ON THE RADAR

Let’s take note of the 13th Annual Western Conservative Summit, set for June 3-4 at the Gaylord Rockies Resort and Convention Center in Denver.

The event has been organized by the Centennial Institute at Colorado Christian University and is the largest conservative gathering in the western U.S.

“The purpose of this summit is to motivate those conservative activists who are in the trenches, to convene and network together, and to educate on key issues, both equipping volunteers as well as training a new younger generation of conservatives,” organizers advise in a statement.

“Our theme, ‘Time to Saddle Up and Ride,’ calls conservatives to boldly and courageously confront our nation’s challenges. It’s time to ride for the brand of faith, family, and freedom,” they say.

The speaker’s roster is also of note. Among the 46 speakers who indeed will step up to the podium and have a say, in no particular order: Republican Reps. Lauren Boebert, Stephanie Luck, Jim Banks and Ken Buck; Oklahoma Gov. Kevin Stitt, Tulsi Gabbard, Allen West, Frank Gaffney, Sarah Huckabee Sanders, Kayleigh McEnany, Matt Walsh, Heritage Foundation president Kevin Roberts, Cal Thomas, Stacy Washington, John Fund, Hans von Spakovsky — well, the list goes on.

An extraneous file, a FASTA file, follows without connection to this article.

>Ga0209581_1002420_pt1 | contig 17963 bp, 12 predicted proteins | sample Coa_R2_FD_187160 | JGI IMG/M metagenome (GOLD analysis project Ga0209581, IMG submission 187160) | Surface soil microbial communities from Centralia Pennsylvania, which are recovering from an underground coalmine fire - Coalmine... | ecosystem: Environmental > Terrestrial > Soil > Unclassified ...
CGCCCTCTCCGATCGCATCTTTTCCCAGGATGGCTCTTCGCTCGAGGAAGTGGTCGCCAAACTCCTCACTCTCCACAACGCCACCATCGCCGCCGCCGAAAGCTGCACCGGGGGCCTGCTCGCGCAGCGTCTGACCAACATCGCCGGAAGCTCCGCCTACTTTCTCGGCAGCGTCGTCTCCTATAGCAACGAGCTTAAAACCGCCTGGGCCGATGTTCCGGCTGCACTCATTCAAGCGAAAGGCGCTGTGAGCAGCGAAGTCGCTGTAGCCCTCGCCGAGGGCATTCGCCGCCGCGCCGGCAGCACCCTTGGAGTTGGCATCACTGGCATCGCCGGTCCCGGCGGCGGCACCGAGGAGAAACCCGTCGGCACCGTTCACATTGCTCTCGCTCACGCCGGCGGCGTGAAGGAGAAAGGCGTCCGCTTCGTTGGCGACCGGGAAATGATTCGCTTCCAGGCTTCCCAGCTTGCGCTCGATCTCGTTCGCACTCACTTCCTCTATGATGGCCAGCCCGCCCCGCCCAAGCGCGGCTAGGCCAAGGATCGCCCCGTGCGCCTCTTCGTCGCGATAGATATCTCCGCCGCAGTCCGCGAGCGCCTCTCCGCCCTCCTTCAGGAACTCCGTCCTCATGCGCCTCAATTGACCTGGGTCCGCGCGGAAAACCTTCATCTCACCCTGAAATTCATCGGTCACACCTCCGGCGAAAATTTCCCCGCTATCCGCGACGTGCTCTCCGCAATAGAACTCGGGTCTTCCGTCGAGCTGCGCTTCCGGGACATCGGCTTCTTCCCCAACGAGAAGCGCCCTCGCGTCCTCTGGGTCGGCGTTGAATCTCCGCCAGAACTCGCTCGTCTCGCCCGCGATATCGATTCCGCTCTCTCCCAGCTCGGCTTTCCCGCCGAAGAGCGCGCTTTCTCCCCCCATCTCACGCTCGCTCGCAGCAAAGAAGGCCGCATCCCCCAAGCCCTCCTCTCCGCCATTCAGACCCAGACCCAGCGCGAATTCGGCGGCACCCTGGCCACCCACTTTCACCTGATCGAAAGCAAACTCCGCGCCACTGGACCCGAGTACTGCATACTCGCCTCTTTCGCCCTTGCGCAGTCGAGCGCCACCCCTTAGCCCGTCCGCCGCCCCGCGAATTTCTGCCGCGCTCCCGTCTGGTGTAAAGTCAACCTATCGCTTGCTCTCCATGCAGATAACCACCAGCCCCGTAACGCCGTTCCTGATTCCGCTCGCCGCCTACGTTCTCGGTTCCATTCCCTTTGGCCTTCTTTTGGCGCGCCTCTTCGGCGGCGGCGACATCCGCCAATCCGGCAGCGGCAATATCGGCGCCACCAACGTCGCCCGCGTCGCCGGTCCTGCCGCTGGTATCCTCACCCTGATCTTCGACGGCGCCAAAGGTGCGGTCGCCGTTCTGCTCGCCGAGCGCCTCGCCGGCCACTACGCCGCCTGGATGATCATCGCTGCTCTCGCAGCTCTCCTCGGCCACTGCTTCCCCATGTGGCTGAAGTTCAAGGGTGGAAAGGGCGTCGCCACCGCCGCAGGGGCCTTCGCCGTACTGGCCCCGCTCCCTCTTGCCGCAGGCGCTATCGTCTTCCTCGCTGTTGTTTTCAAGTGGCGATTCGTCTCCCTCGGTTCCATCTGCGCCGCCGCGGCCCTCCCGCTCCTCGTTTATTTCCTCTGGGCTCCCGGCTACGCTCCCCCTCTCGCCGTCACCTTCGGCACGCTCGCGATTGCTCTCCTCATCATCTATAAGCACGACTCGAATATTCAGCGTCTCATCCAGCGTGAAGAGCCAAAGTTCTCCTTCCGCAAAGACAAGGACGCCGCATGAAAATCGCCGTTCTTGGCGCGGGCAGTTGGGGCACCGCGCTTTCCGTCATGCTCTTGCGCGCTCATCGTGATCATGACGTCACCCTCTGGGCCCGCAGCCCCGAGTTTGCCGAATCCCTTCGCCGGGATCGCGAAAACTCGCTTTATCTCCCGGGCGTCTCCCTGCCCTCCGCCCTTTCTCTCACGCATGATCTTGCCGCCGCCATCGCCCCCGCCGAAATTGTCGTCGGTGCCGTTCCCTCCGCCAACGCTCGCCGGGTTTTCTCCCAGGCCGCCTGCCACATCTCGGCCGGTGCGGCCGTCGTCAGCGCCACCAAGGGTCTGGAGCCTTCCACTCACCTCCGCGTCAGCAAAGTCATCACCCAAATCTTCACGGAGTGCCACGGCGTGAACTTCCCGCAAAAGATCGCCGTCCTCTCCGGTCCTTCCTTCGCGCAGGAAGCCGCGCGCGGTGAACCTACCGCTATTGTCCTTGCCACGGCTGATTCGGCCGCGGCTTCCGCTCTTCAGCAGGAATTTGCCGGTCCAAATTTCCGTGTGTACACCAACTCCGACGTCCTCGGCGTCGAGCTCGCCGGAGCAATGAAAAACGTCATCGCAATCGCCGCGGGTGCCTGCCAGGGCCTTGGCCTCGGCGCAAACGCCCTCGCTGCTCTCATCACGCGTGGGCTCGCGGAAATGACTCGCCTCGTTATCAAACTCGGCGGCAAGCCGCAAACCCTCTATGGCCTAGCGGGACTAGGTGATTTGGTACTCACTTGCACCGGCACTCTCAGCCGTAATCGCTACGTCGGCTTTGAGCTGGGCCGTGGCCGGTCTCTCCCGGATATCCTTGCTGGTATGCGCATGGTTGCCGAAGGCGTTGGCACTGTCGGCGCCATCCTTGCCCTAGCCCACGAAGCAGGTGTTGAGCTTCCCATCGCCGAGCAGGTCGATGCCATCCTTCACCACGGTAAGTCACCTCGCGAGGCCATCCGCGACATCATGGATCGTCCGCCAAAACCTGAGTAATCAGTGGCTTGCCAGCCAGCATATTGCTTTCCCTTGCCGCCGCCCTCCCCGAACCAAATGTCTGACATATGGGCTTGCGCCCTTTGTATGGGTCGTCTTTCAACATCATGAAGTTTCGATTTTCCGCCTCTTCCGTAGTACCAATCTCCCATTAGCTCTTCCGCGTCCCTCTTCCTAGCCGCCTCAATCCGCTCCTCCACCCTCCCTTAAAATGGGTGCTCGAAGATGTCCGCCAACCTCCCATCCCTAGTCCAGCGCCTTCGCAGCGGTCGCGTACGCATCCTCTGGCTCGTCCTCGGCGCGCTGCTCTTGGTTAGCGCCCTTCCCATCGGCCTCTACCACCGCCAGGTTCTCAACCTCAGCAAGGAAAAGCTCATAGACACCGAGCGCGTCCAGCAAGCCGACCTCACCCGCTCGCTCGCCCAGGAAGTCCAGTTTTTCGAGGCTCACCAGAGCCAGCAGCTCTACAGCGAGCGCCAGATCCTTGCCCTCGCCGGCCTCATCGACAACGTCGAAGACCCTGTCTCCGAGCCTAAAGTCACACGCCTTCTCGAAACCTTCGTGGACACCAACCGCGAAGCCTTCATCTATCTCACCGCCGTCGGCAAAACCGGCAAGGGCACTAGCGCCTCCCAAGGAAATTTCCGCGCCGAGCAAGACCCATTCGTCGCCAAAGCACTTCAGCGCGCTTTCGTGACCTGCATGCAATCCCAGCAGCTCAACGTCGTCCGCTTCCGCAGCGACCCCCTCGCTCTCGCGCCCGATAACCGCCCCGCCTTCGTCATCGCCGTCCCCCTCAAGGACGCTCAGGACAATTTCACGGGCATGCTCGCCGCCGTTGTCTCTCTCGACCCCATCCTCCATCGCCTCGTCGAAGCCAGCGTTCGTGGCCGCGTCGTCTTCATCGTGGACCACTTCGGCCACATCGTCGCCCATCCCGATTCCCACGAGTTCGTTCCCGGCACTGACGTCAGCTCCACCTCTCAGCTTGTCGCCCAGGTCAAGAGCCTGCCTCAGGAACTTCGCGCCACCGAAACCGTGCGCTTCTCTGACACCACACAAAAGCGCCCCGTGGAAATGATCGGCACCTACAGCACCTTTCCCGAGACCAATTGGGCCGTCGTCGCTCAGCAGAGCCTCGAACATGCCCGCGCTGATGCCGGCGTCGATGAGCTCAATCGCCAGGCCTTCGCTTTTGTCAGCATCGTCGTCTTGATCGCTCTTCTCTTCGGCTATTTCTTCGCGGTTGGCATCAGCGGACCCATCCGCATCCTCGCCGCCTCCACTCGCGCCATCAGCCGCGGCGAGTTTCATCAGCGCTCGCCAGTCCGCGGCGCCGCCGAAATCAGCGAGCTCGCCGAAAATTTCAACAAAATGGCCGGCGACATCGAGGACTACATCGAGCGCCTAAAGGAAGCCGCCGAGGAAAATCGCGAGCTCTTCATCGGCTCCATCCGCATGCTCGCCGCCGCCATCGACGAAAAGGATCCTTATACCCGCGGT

The event will be livestreamed. Find information at Centennial.ccu.edu/western-conservative-summit/.

VEEP WATCH

“Vice President Kamala Harris is supposedly the White House point [person] on the border surge, but the issue has vanished from her schedule, the Los Angeles Times reports; she hasn’t hosted an immigration event in nine months. This, though April saw a record 234,088 migrants apprehended at the southern border. Team Biden released 110,000 of those migrants into the interior, and you can add the many thousands who never got caught to that total,” points out a New York Post editorial published Tuesday.

“And ‘root causes’ Harris has stopped pretending to do anything about it, after a few Central American photo-ops and blank ‘do not come’ appeals. (Her press secretary lamely insists she’s still on it.) Despite the issue being at the top of the list of crises facing the country, it’s obvious no one in the White House wants to touch the growing disaster,” the editorial continued.

“After all, the real Biden approach here is ‘let ’em in,’ and who wants accountability for the inevitable results?” the Post concluded.

POLL DU JOUR

• 55% of U.S. adults say the Republican Party “fights for” people of faith; 24% say the same of the Democratic Party.

• 31% say the Republican Party is “neutral” toward people of faith; 40% say the same of the Democratic Party.

• 14% say the Republican Party “fights against” people of faith; 36% say the same of the Democratic Party.

SOURCE: A CBS News poll of 2,041 U.S. adults conducted May 18-20.

• Follow Jennifer Harper on Twitter @HarperBulletin.

• Jennifer Harper can be reached at jharper@washingtontimes.com.